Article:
Cello Embrace from 'Chocolate'. Java Dance Company, 201

Chocolate. Java Dance Company

11 July 2019. Te Auahi, Wellington

reviewed by Jennifer Shennan

Chocolate completes the quartet of shows choreographed these past few years by Sacha Copland for her Java Dance Company. Labelled the Artisan series, ‘a culinary investigation into culture’, each work has been themed for one of the undeniable essentials of a good life—bread (Rise), wine (The Wine Project), cheese (The Creamery) and now chocolate (Chocolate).

(I’ll have a little of everything thanks. We won’t complain about the omission of coffee as that might sound greedy. I just need the one cup each day but it has to be good. Today’s cafes echo the coffee houses of earlier times and there are rich threads of social history one could add into the brew. But perhaps Sacha is a tea drinker? Not that I don’t love a good cup of tea, mind you, and history is full of that beverage too. Maybe Japan and India and China would score a scene each? Maybe there’s a second Artisan series still to come?)

A distinctive feature of this series has been the inclusion of musicians onstage and moving … Tristan Carter on violin, and sundry percussion, Charley Davenport on cello and sundry other percussion, with the three dancers, Emma Coppersmith, Lauren Carr and Ella Williams, smooth movers all. The performers mix and match and interchange, helping each other with an instrument here, a song there, a dance and some devilment. A mood of lightheartedness, gratitude for the goods, scenes of what happens when excesses take over, and the sweetness of getting life’s balance right have flavoured each of the earlier seasons.

Ella Williams (centre) with audience members and performers in Chocolate. Java Dance Company, 2019

The usual demarcation of Players and Audience is deliberately deconstructed. Described as ‘Immersion’ dance theatre, the term signals a more-than-token amount of audience interaction. The timing of that exchange still has to be earned however, if it’s to be effective, and kept in proportion to the more structured part of the performance. My impression this time was that the performers in Chocolate, right from the start, were in direct eye contact anticipating participation of the audience perhaps rather too soon and too eagerly? 

In earlier instalments the artisan skills and actual processes of making, proofing, testing, producing and consuming the goods were all acted out on stage. I learnt things I hadn’t known, and laughed to recognise how close to home our habits are. Certain scenes reminded me of paintings by Breugel, Vermeer, de Hooch, Lowry and Ben Nicholson. There seemed to be a framework for hints at story along the way—ambition and jealousy can be encountered in any kitchen or vineyard, discreet passions experienced in the dairy, arguments can break out in the cellar, peace-making attempted on the factory floor. With troubles resolved, the earlier dances have steered towards a finale of celebratory atmosphere and generous sharing of the goodies with audience members.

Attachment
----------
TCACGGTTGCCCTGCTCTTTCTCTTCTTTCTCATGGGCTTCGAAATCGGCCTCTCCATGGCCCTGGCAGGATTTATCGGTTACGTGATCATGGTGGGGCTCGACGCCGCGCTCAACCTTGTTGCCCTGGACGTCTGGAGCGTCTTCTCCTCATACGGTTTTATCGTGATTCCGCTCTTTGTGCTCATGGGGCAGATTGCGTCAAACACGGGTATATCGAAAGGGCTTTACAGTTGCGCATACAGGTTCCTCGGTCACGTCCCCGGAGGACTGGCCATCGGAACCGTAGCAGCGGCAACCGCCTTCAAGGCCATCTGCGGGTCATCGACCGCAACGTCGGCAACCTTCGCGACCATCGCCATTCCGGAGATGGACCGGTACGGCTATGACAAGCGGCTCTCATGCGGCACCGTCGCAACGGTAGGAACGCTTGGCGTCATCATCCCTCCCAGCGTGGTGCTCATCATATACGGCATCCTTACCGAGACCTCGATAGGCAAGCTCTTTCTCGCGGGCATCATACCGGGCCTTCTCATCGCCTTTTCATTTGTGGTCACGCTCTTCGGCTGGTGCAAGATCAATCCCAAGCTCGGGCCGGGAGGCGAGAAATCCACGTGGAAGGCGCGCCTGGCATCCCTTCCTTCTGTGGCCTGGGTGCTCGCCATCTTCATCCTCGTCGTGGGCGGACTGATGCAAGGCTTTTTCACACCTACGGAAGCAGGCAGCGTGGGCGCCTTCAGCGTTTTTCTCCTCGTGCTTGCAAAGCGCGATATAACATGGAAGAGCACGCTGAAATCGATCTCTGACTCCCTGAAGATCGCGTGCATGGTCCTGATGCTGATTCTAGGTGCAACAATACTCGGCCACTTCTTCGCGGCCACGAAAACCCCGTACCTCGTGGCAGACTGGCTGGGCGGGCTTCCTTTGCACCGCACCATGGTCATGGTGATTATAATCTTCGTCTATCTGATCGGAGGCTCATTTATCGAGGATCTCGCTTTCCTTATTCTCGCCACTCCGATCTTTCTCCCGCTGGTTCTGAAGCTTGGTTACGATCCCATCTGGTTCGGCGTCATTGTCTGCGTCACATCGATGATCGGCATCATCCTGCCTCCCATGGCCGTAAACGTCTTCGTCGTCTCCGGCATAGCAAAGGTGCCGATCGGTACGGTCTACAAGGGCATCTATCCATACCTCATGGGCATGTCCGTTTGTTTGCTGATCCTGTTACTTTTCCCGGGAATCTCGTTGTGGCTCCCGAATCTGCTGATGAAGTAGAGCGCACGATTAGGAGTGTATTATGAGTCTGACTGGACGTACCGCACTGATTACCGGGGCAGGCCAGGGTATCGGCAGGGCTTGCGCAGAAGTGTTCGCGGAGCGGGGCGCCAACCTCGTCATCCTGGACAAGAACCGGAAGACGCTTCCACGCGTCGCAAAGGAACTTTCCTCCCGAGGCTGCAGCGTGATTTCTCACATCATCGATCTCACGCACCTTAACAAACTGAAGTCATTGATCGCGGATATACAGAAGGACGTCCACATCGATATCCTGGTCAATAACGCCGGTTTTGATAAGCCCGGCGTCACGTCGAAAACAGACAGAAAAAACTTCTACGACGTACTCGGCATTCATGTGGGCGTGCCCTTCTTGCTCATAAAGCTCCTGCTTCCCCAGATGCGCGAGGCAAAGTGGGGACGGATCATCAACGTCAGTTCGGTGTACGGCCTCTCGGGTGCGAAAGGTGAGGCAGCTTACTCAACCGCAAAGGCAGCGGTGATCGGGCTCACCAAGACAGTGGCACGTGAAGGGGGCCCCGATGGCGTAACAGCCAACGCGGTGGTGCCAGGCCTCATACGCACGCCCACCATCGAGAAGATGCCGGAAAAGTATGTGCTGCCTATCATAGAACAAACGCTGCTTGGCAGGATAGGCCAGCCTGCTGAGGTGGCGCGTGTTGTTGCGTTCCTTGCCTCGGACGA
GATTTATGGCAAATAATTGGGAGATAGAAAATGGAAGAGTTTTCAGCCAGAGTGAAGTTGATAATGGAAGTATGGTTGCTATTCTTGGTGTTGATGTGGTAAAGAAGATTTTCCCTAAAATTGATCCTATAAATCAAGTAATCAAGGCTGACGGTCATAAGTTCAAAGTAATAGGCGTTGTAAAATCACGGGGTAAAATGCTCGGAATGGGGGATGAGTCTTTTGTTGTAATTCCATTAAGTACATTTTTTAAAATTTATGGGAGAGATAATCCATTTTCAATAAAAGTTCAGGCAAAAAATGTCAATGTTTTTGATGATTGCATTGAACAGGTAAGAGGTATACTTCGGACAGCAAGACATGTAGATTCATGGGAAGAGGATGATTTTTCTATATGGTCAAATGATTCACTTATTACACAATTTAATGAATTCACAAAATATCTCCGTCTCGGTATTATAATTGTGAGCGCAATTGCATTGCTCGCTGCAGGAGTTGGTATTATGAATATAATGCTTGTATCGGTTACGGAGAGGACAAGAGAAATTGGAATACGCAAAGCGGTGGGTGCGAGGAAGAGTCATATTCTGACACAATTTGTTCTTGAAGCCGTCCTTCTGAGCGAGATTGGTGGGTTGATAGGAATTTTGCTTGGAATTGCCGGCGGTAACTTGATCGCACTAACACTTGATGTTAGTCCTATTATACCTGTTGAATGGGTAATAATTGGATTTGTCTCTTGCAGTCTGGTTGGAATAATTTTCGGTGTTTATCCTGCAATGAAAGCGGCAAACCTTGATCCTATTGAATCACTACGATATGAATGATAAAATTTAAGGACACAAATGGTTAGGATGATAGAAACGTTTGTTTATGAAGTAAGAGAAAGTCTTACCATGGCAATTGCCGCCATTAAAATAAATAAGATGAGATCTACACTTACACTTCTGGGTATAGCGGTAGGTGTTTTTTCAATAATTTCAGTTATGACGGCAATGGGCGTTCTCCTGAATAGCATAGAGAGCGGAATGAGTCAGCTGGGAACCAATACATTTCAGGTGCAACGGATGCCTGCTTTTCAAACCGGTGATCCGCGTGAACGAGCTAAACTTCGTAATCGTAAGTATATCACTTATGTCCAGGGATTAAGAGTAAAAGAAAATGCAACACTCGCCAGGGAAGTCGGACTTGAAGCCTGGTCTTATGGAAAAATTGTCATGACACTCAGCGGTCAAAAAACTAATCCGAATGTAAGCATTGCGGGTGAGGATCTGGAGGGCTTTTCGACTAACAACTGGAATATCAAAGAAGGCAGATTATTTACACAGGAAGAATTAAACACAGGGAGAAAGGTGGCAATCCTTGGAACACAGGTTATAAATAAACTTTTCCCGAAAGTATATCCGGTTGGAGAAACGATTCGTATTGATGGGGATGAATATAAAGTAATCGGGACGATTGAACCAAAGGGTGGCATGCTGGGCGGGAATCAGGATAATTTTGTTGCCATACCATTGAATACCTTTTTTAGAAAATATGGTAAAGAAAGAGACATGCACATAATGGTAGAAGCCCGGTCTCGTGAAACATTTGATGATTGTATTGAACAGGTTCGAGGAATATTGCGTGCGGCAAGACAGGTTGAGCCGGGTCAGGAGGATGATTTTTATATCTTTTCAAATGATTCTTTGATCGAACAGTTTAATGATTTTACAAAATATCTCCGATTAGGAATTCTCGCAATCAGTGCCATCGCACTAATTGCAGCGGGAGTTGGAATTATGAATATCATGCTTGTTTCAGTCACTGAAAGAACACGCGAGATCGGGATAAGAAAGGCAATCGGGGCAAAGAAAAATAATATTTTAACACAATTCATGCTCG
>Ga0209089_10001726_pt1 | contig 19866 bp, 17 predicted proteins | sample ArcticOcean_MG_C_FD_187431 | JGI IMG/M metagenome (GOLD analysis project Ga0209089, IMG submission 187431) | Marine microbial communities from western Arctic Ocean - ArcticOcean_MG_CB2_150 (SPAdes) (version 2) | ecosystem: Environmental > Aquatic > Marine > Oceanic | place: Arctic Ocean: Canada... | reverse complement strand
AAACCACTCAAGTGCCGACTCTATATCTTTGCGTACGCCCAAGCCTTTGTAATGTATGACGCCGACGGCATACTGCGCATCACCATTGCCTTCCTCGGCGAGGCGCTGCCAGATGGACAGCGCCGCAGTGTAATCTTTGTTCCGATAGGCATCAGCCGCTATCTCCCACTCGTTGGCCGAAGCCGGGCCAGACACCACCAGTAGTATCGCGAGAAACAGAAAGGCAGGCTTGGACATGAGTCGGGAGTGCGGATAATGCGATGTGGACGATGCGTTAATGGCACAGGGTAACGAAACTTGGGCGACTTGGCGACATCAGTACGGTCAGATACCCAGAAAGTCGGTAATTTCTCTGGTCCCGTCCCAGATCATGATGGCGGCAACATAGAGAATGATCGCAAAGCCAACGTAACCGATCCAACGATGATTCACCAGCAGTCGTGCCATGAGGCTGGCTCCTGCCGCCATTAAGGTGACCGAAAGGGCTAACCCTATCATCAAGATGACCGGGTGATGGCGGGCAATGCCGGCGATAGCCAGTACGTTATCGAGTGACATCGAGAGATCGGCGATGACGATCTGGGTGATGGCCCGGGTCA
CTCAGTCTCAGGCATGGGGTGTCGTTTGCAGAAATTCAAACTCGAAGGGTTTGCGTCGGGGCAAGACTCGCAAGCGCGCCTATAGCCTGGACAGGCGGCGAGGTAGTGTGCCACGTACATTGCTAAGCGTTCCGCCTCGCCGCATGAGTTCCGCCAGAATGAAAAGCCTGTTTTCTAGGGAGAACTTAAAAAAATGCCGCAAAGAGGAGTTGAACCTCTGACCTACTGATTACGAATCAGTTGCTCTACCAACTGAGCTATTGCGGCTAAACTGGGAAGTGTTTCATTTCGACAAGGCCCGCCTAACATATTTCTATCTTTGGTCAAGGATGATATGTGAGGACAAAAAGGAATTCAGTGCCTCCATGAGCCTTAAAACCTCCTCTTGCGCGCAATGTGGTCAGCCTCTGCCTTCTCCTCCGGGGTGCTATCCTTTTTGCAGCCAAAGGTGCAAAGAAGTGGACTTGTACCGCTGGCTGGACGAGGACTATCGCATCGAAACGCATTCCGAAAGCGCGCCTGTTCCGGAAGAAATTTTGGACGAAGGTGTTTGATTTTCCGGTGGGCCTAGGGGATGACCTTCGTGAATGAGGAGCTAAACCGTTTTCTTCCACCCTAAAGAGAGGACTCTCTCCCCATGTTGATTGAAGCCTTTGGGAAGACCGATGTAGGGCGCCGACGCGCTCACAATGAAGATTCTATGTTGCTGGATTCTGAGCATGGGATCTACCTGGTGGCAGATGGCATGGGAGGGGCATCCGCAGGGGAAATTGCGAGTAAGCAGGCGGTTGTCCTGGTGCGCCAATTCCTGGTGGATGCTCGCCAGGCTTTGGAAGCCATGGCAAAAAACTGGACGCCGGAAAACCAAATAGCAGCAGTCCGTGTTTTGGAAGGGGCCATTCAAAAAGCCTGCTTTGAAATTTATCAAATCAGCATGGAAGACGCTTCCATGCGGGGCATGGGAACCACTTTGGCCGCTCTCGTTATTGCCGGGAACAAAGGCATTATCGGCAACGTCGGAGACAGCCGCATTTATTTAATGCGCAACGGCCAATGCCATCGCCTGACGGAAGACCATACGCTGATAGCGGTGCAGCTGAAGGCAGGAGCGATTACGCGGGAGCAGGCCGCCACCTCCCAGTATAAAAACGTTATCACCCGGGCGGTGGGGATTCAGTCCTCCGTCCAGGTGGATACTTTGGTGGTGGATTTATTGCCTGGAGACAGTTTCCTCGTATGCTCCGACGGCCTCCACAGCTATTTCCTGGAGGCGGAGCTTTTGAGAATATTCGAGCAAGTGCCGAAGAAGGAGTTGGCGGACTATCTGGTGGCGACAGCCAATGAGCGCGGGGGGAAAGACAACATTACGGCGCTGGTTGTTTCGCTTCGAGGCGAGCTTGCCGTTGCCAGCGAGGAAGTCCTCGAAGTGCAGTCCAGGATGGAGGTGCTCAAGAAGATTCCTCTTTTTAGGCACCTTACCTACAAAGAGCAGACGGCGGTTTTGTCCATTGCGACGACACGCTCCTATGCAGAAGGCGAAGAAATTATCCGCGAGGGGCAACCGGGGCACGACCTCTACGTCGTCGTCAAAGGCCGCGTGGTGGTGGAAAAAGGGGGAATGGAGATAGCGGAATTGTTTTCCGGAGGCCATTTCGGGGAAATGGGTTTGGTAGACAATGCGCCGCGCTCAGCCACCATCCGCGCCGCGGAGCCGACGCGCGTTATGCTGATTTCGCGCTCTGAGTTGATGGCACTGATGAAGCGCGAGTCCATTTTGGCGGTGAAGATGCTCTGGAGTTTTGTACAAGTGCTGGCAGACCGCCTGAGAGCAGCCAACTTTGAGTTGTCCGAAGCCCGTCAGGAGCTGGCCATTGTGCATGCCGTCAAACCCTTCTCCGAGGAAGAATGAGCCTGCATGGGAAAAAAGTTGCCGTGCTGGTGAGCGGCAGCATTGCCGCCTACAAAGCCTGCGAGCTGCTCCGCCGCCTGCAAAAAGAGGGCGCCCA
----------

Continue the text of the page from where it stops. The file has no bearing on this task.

Chocolate seemed less researched and lighter throughout in content of allegory and substance than the other pieces had been. It needed a stronger story line—but a distinctly subdued atmosphere did build up for the enigmatic ending when many large bags full of cocoa nibs were slowly tipped all over the stage and onto the reclining body of one of the dancers till she lay almost buried beneath them. Maybe that was suggesting a careless use of produce, back-breaking labour for workers, exploitation of human resources, and a lament for lack of responsibility for the environmental after-effects of crop production? I may have imagined all that, but a paragraph or three in the program would have helped to anchor the thinking and choreographic intention of this unusual, inventive and enterprising work.

Pouring cacao in Chocolate, Java Dance Company, 2019

A note from the choreographer quotes Thomas Merton: ‘Here is an unspeakable secret: Paradise is all around us and we do not understand.’ I googled for the reference, and found there that Thomas was the son of New Zealand-born artist and musician, Owen Merton. So I did learn something I hadn’t known before. Thanks Sacha.

Jennifer Shennan, 14 July 2019

Featured image: Cello Embrace from Chocolate. Java Dance Company, 2019

Cello Embrace from 'Chocolate'. Java Dance Company, 201